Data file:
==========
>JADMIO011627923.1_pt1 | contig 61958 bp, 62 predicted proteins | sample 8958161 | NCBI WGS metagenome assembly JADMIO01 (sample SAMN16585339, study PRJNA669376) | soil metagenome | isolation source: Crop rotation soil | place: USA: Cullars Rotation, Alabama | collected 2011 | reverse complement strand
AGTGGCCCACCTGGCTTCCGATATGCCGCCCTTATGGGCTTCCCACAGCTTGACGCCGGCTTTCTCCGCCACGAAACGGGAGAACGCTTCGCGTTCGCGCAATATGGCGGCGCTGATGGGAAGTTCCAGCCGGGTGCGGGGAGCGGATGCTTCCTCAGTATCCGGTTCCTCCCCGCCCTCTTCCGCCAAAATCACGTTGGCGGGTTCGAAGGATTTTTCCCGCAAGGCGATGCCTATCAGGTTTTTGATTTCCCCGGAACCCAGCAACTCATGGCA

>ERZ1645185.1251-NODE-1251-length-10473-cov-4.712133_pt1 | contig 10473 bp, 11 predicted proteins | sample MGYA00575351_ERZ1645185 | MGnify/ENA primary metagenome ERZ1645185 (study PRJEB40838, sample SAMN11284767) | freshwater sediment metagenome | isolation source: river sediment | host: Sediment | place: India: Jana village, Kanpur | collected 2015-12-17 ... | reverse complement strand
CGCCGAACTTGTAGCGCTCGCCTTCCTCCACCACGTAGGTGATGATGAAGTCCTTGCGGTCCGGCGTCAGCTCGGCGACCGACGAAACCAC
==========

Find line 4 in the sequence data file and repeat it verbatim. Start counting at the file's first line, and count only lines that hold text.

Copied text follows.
CGCCGAACTTGTAGCGCTCGCCTTCCTCCACCACGTAGGTGATGATGAAGTCCTTGCGGTCCGGCGTCAGCTCGGCGACCGACGAAACCAC